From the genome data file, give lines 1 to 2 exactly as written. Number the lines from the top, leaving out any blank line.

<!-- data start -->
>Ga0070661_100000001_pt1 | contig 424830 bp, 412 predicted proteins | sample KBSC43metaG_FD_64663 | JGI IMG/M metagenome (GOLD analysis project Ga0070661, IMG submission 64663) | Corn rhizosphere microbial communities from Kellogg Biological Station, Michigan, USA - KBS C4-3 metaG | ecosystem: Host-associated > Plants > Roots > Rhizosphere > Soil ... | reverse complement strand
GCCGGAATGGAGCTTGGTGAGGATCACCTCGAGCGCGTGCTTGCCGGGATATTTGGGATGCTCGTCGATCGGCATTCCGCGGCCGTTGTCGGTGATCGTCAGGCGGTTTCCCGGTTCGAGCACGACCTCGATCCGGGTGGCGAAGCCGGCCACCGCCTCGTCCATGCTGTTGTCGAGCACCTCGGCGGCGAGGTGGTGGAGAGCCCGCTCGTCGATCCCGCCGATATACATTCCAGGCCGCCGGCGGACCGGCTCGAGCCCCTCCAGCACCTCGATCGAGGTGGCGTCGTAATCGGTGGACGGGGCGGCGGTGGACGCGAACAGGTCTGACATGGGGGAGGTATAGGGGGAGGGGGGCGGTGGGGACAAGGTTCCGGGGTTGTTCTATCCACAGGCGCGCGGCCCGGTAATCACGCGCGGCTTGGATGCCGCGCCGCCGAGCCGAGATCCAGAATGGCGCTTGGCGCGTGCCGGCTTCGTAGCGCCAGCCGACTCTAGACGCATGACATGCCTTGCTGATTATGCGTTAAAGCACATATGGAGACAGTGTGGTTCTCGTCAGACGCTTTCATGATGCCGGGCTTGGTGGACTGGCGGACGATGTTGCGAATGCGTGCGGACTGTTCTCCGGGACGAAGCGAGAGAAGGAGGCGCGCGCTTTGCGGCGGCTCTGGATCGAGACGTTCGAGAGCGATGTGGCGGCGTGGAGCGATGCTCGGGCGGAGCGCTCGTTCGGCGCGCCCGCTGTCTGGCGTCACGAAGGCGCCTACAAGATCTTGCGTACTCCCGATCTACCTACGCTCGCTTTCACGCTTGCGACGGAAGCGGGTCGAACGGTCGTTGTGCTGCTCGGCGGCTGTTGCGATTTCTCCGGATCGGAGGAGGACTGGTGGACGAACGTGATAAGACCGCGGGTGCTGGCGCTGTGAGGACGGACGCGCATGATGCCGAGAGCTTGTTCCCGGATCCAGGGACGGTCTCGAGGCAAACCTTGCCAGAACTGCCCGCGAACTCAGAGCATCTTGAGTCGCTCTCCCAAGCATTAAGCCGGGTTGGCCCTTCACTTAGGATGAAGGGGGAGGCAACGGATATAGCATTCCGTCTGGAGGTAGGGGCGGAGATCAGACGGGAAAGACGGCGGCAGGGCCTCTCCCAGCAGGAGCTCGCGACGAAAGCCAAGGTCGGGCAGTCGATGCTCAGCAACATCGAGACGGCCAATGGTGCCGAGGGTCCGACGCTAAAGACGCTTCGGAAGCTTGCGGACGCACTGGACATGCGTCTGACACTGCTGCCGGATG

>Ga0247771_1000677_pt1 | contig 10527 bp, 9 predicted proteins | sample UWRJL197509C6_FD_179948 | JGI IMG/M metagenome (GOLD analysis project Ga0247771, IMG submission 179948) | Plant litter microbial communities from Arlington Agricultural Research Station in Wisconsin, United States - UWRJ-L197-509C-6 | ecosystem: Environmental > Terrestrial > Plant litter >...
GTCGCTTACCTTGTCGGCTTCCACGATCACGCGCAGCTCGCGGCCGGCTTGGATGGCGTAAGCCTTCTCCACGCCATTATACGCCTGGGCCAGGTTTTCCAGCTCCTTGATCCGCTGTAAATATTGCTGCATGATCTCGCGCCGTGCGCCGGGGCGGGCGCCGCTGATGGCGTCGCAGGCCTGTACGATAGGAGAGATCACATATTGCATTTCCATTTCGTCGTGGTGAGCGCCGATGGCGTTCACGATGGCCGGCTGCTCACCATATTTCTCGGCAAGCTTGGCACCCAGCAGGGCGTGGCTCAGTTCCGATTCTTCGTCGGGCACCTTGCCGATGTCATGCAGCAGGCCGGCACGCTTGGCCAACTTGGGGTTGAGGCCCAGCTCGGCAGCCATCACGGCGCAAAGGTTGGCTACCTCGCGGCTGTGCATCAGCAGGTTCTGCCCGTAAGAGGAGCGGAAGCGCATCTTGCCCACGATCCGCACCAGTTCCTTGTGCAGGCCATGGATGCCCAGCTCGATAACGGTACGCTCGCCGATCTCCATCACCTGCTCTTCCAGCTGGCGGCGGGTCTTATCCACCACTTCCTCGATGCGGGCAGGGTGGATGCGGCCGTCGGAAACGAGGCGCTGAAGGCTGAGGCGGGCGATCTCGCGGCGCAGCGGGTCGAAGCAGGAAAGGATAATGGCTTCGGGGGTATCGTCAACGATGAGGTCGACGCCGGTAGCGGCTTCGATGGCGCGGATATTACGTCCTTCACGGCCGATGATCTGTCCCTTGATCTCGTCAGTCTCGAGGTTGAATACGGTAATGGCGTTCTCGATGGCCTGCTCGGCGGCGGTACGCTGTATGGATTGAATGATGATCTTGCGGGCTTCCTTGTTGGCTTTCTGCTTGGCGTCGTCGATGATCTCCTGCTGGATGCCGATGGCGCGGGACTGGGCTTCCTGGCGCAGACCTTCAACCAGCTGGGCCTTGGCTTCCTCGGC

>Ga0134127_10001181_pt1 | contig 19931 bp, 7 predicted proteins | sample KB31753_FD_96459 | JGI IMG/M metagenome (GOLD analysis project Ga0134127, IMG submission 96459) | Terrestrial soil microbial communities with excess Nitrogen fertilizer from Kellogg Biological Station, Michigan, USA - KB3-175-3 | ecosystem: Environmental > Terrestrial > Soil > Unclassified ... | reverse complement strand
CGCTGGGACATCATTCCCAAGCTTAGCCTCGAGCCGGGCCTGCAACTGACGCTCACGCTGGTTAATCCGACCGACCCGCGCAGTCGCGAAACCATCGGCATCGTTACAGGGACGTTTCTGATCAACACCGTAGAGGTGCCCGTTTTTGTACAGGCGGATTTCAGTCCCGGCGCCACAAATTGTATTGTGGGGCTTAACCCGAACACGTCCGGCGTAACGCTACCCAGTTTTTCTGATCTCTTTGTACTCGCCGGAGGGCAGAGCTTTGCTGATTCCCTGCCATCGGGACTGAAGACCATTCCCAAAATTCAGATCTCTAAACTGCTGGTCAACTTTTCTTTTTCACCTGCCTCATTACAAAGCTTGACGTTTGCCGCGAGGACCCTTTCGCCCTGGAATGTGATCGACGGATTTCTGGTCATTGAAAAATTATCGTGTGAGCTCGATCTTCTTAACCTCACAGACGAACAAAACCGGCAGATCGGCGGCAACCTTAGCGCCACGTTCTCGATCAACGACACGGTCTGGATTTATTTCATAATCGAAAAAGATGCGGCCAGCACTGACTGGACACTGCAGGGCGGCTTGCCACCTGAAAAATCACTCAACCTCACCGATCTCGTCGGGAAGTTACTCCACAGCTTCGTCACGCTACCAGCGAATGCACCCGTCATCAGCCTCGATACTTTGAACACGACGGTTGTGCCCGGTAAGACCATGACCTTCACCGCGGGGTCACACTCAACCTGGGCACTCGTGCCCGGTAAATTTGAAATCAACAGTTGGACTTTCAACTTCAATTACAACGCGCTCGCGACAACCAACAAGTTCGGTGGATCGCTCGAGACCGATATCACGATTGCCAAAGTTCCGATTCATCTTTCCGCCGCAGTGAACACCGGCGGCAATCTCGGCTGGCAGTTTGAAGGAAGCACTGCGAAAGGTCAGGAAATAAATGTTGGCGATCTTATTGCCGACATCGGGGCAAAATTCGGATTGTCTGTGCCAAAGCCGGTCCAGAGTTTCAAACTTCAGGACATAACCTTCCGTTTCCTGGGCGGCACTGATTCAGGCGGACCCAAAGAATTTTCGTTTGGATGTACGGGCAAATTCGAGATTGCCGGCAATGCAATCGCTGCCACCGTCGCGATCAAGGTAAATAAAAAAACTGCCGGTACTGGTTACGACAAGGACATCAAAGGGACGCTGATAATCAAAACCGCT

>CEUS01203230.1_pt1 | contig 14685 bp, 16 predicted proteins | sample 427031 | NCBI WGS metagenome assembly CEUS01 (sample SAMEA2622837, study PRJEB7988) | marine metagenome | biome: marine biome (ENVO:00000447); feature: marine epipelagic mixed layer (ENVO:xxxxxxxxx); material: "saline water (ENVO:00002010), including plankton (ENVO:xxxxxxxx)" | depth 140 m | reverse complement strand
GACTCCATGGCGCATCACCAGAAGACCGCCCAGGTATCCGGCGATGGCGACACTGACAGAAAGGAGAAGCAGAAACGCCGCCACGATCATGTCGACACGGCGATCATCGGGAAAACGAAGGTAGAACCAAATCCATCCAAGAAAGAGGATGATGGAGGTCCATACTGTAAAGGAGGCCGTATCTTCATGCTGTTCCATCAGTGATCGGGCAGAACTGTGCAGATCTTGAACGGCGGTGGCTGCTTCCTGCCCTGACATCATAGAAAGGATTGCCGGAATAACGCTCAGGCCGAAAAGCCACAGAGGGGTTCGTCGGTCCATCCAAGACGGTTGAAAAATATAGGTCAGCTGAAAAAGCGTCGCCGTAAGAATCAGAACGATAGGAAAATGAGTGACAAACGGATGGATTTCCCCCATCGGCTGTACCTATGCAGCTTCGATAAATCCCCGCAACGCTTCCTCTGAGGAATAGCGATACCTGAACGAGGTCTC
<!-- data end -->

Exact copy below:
>Ga0070661_100000001_pt1 | contig 424830 bp, 412 predicted proteins | sample KBSC43metaG_FD_64663 | JGI IMG/M metagenome (GOLD analysis project Ga0070661, IMG submission 64663) | Corn rhizosphere microbial communities from Kellogg Biological Station, Michigan, USA - KBS C4-3 metaG | ecosystem: Host-associated > Plants > Roots > Rhizosphere > Soil ... | reverse complement strand
GCCGGAATGGAGCTTGGTGAGGATCACCTCGAGCGCGTGCTTGCCGGGATATTTGGGATGCTCGTCGATCGGCATTCCGCGGCCGTTGTCGGTGATCGTCAGGCGGTTTCCCGGTTCGAGCACGACCTCGATCCGGGTGGCGAAGCCGGCCACCGCCTCGTCCATGCTGTTGTCGAGCACCTCGGCGGCGAGGTGGTGGAGAGCCCGCTCGTCGATCCCGCCGATATACATTCCAGGCCGCCGGCGGACCGGCTCGAGCCCCTCCAGCACCTCGATCGAGGTGGCGTCGTAATCGGTGGACGGGGCGGCGGTGGACGCGAACAGGTCTGACATGGGGGAGGTATAGGGGGAGGGGGGCGGTGGGGACAAGGTTCCGGGGTTGTTCTATCCACAGGCGCGCGGCCCGGTAATCACGCGCGGCTTGGATGCCGCGCCGCCGAGCCGAGATCCAGAATGGCGCTTGGCGCGTGCCGGCTTCGTAGCGCCAGCCGACTCTAGACGCATGACATGCCTTGCTGATTATGCGTTAAAGCACATATGGAGACAGTGTGGTTCTCGTCAGACGCTTTCATGATGCCGGGCTTGGTGGACTGGCGGACGATGTTGCGAATGCGTGCGGACTGTTCTCCGGGACGAAGCGAGAGAAGGAGGCGCGCGCTTTGCGGCGGCTCTGGATCGAGACGTTCGAGAGCGATGTGGCGGCGTGGAGCGATGCTCGGGCGGAGCGCTCGTTCGGCGCGCCCGCTGTCTGGCGTCACGAAGGCGCCTACAAGATCTTGCGTACTCCCGATCTACCTACGCTCGCTTTCACGCTTGCGACGGAAGCGGGTCGAACGGTCGTTGTGCTGCTCGGCGGCTGTTGCGATTTCTCCGGATCGGAGGAGGACTGGTGGACGAACGTGATAAGACCGCGGGTGCTGGCGCTGTGAGGACGGACGCGCATGATGCCGAGAGCTTGTTCCCGGATCCAGGGACGGTCTCGAGGCAAACCTTGCCAGAACTGCCCGCGAACTCAGAGCATCTTGAGTCGCTCTCCCAAGCATTAAGCCGGGTTGGCCCTTCACTTAGGATGAAGGGGGAGGCAACGGATATAGCATTCCGTCTGGAGGTAGGGGCGGAGATCAGACGGGAAAGACGGCGGCAGGGCCTCTCCCAGCAGGAGCTCGCGACGAAAGCCAAGGTCGGGCAGTCGATGCTCAGCAACATCGAGACGGCCAATGGTGCCGAGGGTCCGACGCTAAAGACGCTTCGGAAGCTTGCGGACGCACTGGACATGCGTCTGACACTGCTGCCGGATG